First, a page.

18 more words that are fun to pronounce

by Laura Hale Brockway

 In a previous post, I wrote about words that are fun to pronounce. On the list were polydactyly, contumelious, and mundungus.

At the end of the post, I asked PR Daily readers to share their favorite fun-to-say words—though the allure in some cases may lie more in their definition than their enunciation Here are some of the responses. Click on the word to hear its pronunciation. (Definitions and pronunciations are from Merriam-Webster and Dictionary.com.)


Aficianado — a person who likes, appreciates, and knows about an activity or interest.

Byzantine — of or pertaining to the Byzantine Empire; of the architecture, painting, and decorative style of the Byzantine Empire; highly complicated, intricate, or involved.

Defenestration — the act of throwing something out the window.

Forsythia — a shrub of the olive family with yellow blossoms.

Fracas — a noisy quarrel or brawl.

Hemidemisemiquaver — in music, a one-sixty-fourth note. It takes much longer to say it than to play it.

Mnemonic — a verbal device, such as a formula or rhyme, used as an aid in remembering.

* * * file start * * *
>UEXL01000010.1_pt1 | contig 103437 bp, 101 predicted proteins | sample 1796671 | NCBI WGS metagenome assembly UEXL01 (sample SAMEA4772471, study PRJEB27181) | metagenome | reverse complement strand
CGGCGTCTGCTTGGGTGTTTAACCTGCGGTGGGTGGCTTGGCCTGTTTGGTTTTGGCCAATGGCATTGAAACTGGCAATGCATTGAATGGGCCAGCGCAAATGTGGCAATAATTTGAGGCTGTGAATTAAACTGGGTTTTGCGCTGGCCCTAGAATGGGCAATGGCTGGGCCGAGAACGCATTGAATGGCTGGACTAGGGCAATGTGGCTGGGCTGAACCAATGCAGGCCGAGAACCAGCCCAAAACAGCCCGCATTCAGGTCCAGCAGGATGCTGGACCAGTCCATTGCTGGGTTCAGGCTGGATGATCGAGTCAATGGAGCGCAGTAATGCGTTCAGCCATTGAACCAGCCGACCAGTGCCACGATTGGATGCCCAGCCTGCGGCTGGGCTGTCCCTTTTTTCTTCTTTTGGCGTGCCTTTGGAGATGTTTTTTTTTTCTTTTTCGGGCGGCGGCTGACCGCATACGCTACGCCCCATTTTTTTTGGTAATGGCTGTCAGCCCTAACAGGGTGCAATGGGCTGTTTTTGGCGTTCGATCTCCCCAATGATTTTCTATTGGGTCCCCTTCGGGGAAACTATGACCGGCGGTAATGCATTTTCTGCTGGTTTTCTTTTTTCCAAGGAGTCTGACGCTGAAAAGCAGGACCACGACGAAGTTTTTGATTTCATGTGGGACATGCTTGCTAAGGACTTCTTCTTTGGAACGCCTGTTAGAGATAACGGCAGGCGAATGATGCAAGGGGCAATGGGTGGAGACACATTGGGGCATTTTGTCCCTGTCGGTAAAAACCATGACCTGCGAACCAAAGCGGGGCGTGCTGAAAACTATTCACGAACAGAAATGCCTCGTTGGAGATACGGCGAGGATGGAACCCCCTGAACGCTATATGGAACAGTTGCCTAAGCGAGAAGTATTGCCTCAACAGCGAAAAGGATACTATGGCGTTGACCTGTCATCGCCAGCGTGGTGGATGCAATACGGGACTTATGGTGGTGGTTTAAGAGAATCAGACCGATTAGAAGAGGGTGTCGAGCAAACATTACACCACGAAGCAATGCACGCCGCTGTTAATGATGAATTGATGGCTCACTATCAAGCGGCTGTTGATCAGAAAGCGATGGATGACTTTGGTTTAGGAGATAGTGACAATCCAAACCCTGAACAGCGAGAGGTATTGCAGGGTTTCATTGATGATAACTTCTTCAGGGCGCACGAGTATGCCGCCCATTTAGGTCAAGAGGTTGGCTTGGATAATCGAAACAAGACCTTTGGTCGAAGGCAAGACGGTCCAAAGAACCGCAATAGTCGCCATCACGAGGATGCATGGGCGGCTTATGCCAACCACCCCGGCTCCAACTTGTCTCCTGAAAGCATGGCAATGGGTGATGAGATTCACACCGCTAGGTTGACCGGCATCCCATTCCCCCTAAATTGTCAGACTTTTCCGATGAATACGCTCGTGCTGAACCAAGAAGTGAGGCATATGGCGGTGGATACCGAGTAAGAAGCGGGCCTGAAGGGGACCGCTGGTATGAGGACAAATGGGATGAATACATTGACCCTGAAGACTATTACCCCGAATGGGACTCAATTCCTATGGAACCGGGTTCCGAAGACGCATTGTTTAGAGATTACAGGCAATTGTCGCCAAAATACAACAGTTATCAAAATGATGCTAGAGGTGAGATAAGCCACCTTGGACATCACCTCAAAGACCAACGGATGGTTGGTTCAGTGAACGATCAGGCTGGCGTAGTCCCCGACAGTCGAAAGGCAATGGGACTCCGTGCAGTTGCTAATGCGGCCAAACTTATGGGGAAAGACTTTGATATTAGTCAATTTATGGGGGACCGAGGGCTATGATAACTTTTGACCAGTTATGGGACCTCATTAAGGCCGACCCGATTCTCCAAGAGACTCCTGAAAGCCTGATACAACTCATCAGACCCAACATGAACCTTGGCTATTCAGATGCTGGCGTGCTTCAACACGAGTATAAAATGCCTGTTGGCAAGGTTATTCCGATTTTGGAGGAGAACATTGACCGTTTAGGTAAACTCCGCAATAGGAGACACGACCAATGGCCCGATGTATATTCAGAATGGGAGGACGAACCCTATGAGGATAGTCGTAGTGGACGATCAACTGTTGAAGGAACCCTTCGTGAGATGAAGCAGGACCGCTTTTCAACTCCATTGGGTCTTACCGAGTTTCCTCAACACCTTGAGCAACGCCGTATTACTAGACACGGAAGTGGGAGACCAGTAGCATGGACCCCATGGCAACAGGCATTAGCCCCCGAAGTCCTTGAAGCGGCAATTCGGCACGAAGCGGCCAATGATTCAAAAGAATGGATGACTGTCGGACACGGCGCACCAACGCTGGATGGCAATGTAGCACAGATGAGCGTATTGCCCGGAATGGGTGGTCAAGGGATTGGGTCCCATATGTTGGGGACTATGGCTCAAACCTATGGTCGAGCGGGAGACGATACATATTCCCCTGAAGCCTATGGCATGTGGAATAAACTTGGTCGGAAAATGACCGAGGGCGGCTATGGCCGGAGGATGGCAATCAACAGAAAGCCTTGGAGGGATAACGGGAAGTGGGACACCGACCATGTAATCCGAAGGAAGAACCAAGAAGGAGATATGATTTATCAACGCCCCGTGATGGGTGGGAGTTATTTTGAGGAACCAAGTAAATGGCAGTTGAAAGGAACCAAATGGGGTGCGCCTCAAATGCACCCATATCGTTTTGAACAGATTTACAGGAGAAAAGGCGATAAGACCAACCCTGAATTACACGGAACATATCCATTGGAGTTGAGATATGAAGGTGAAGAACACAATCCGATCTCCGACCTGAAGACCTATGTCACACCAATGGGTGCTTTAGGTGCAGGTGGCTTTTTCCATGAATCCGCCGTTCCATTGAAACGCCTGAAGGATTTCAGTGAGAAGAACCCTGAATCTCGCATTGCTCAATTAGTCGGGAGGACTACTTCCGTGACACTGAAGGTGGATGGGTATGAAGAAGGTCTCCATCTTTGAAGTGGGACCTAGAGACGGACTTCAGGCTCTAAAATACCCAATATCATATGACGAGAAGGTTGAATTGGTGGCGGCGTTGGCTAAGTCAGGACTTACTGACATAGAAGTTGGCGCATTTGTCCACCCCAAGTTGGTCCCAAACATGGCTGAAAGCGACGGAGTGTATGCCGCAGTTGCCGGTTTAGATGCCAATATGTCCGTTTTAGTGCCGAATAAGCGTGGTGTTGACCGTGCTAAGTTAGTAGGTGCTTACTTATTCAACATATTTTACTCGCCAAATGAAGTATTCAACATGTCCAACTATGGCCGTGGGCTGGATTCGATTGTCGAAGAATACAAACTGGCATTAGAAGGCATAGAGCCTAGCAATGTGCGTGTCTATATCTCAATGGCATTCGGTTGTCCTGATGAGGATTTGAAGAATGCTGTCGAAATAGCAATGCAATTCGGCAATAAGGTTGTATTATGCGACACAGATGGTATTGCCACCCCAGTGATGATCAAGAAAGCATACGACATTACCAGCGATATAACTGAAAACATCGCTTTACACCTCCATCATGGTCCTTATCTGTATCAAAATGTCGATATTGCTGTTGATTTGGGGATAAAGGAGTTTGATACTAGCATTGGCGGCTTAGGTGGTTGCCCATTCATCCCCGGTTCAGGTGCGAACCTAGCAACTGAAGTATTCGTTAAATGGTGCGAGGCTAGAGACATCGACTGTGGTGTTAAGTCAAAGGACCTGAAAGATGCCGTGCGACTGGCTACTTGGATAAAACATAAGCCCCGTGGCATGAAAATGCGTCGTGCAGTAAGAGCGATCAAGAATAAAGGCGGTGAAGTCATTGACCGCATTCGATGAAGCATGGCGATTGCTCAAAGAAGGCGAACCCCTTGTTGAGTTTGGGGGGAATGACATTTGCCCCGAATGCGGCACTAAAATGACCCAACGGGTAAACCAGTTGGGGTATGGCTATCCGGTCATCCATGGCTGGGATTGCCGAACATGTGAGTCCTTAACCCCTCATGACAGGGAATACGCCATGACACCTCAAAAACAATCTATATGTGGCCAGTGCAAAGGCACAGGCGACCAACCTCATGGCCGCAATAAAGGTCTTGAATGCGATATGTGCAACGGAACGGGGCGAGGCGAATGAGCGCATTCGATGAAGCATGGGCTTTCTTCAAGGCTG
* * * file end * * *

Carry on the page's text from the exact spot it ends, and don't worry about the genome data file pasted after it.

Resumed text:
Peripatetic — walking about or from place to place; traveling on foot; relating to the philosophy or teaching methods of Aristotle.

Prestidigitation — sleight of hand; a show of skill or deceitful cleverness.

Preternatural — beyond or different from what is natural; extraordinary.

Rhododendron — an evergreen shrub with clusters of bell-shaped flowers.

Serendipitous — come upon or found by accident; beneficial; favorable.

Tchoupitoulas — an extinct Native American tribe; a street in New Orleans

Triskaidekaphobia — fear of the number 13.

Vestibule — a small hallway or passage between the outer door and the interior of a house or building.

Vituperative — abusive; spoken or written abuse.

Walla Walla — a town in southeastern Washington near the Oregon border named after a Native American tribe.

Wilmerding, PA — a borough in Allegheny County, Pennsylvania. [Editor’s note: Neither Merriam-Webster nor Dictionary.com offers a pronunciation of this word, so you’re on your own. For our money, it’s pronounced: Wilmer-Ding.]

Got a favorite in this batch? Care to offer another?


This article was first published on Ragan Communication’s PR Daily.


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